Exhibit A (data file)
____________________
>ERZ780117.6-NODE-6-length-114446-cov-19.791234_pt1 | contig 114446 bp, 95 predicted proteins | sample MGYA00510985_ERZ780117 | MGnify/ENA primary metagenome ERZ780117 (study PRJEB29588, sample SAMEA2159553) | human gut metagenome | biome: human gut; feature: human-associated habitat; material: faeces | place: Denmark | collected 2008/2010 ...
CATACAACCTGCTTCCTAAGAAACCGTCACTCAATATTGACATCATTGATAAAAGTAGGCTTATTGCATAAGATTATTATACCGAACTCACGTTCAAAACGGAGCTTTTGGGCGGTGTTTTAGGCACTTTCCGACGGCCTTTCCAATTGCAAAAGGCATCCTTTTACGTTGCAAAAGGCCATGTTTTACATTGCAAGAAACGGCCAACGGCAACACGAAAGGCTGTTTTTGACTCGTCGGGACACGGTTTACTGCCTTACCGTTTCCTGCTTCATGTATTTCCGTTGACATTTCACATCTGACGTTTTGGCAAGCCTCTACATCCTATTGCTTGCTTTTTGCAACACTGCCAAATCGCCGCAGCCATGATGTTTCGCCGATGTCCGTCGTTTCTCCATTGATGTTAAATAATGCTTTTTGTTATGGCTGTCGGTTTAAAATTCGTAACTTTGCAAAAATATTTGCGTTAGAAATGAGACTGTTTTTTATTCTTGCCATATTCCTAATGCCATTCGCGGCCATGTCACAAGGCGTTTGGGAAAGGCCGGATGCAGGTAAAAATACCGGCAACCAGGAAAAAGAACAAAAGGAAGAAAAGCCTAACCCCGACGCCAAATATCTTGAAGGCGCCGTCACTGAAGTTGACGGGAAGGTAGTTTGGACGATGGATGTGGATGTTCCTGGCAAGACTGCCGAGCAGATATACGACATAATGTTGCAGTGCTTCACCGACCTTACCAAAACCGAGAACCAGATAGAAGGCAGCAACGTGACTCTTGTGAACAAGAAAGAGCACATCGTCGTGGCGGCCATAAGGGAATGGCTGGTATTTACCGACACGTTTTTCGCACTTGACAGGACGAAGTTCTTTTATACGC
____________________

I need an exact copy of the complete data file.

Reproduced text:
>ERZ780117.6-NODE-6-length-114446-cov-19.791234_pt1 | contig 114446 bp, 95 predicted proteins | sample MGYA00510985_ERZ780117 | MGnify/ENA primary metagenome ERZ780117 (study PRJEB29588, sample SAMEA2159553) | human gut metagenome | biome: human gut; feature: human-associated habitat; material: faeces | place: Denmark | collected 2008/2010 ...
CATACAACCTGCTTCCTAAGAAACCGTCACTCAATATTGACATCATTGATAAAAGTAGGCTTATTGCATAAGATTATTATACCGAACTCACGTTCAAAACGGAGCTTTTGGGCGGTGTTTTAGGCACTTTCCGACGGCCTTTCCAATTGCAAAAGGCATCCTTTTACGTTGCAAAAGGCCATGTTTTACATTGCAAGAAACGGCCAACGGCAACACGAAAGGCTGTTTTTGACTCGTCGGGACACGGTTTACTGCCTTACCGTTTCCTGCTTCATGTATTTCCGTTGACATTTCACATCTGACGTTTTGGCAAGCCTCTACATCCTATTGCTTGCTTTTTGCAACACTGCCAAATCGCCGCAGCCATGATGTTTCGCCGATGTCCGTCGTTTCTCCATTGATGTTAAATAATGCTTTTTGTTATGGCTGTCGGTTTAAAATTCGTAACTTTGCAAAAATATTTGCGTTAGAAATGAGACTGTTTTTTATTCTTGCCATATTCCTAATGCCATTCGCGGCCATGTCACAAGGCGTTTGGGAAAGGCCGGATGCAGGTAAAAATACCGGCAACCAGGAAAAAGAACAAAAGGAAGAAAAGCCTAACCCCGACGCCAAATATCTTGAAGGCGCCGTCACTGAAGTTGACGGGAAGGTAGTTTGGACGATGGATGTGGATGTTCCTGGCAAGACTGCCGAGCAGATATACGACATAATGTTGCAGTGCTTCACCGACCTTACCAAAACCGAGAACCAGATAGAAGGCAGCAACGTGACTCTTGTGAACAAGAAAGAGCACATCGTCGTGGCGGCCATAAGGGAATGGCTGGTATTTACCGACACGTTTTTCGCACTTGACAGGACGAAGTTCTTTTATACGC